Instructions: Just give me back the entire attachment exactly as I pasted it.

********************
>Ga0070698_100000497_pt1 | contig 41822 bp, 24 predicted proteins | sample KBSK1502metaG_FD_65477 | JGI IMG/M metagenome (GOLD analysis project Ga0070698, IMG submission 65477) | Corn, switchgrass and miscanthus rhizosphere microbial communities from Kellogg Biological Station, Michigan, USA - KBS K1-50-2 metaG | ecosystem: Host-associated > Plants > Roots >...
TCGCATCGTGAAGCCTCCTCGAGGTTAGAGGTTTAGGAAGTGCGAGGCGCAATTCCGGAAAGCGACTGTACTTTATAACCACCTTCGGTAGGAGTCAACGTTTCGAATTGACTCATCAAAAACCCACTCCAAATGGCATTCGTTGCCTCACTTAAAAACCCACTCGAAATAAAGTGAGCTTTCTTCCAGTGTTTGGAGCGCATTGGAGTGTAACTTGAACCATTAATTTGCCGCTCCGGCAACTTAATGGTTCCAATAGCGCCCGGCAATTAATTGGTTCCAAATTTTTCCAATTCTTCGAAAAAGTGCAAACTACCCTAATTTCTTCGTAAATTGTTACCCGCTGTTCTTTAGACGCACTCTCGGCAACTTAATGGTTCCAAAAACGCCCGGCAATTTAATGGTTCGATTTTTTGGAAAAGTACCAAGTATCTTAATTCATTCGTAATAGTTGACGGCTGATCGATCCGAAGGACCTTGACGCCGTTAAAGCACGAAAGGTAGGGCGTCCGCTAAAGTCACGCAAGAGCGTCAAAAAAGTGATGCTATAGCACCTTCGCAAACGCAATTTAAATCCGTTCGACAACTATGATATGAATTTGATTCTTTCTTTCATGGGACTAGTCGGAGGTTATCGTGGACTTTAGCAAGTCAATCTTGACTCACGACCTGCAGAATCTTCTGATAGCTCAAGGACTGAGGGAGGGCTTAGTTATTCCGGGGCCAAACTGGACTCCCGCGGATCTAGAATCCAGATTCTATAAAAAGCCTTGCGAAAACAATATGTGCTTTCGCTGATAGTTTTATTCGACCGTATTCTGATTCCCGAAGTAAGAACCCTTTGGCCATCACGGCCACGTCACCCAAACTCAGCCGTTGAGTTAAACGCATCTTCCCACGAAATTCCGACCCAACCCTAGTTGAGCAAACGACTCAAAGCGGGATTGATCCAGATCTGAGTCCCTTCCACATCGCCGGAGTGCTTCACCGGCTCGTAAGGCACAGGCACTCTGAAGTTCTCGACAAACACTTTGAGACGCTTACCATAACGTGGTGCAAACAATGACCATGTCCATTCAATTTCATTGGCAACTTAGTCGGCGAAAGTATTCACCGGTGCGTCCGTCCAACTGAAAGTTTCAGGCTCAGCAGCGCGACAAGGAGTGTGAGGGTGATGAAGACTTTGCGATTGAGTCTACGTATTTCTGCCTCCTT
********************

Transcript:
>Ga0070698_100000497_pt1 | contig 41822 bp, 24 predicted proteins | sample KBSK1502metaG_FD_65477 | JGI IMG/M metagenome (GOLD analysis project Ga0070698, IMG submission 65477) | Corn, switchgrass and miscanthus rhizosphere microbial communities from Kellogg Biological Station, Michigan, USA - KBS K1-50-2 metaG | ecosystem: Host-associated > Plants > Roots >...
TCGCATCGTGAAGCCTCCTCGAGGTTAGAGGTTTAGGAAGTGCGAGGCGCAATTCCGGAAAGCGACTGTACTTTATAACCACCTTCGGTAGGAGTCAACGTTTCGAATTGACTCATCAAAAACCCACTCCAAATGGCATTCGTTGCCTCACTTAAAAACCCACTCGAAATAAAGTGAGCTTTCTTCCAGTGTTTGGAGCGCATTGGAGTGTAACTTGAACCATTAATTTGCCGCTCCGGCAACTTAATGGTTCCAATAGCGCCCGGCAATTAATTGGTTCCAAATTTTTCCAATTCTTCGAAAAAGTGCAAACTACCCTAATTTCTTCGTAAATTGTTACCCGCTGTTCTTTAGACGCACTCTCGGCAACTTAATGGTTCCAAAAACGCCCGGCAATTTAATGGTTCGATTTTTTGGAAAAGTACCAAGTATCTTAATTCATTCGTAATAGTTGACGGCTGATCGATCCGAAGGACCTTGACGCCGTTAAAGCACGAAAGGTAGGGCGTCCGCTAAAGTCACGCAAGAGCGTCAAAAAAGTGATGCTATAGCACCTTCGCAAACGCAATTTAAATCCGTTCGACAACTATGATATGAATTTGATTCTTTCTTTCATGGGACTAGTCGGAGGTTATCGTGGACTTTAGCAAGTCAATCTTGACTCACGACCTGCAGAATCTTCTGATAGCTCAAGGACTGAGGGAGGGCTTAGTTATTCCGGGGCCAAACTGGACTCCCGCGGATCTAGAATCCAGATTCTATAAAAAGCCTTGCGAAAACAATATGTGCTTTCGCTGATAGTTTTATTCGACCGTATTCTGATTCCCGAAGTAAGAACCCTTTGGCCATCACGGCCACGTCACCCAAACTCAGCCGTTGAGTTAAACGCATCTTCCCACGAAATTCCGACCCAACCCTAGTTGAGCAAACGACTCAAAGCGGGATTGATCCAGATCTGAGTCCCTTCCACATCGCCGGAGTGCTTCACCGGCTCGTAAGGCACAGGCACTCTGAAGTTCTCGACAAACACTTTGAGACGCTTACCATAACGTGGTGCAAACAATGACCATGTCCATTCAATTTCATTGGCAACTTAGTCGGCGAAAGTATTCACCGGTGCGTCCGTCCAACTGAAAGTTTCAGGCTCAGCAGCGCGACAAGGAGTGTGAGGGTGATGAAGACTTTGCGATTGAGTCTACGTATTTCTGCCTCCTT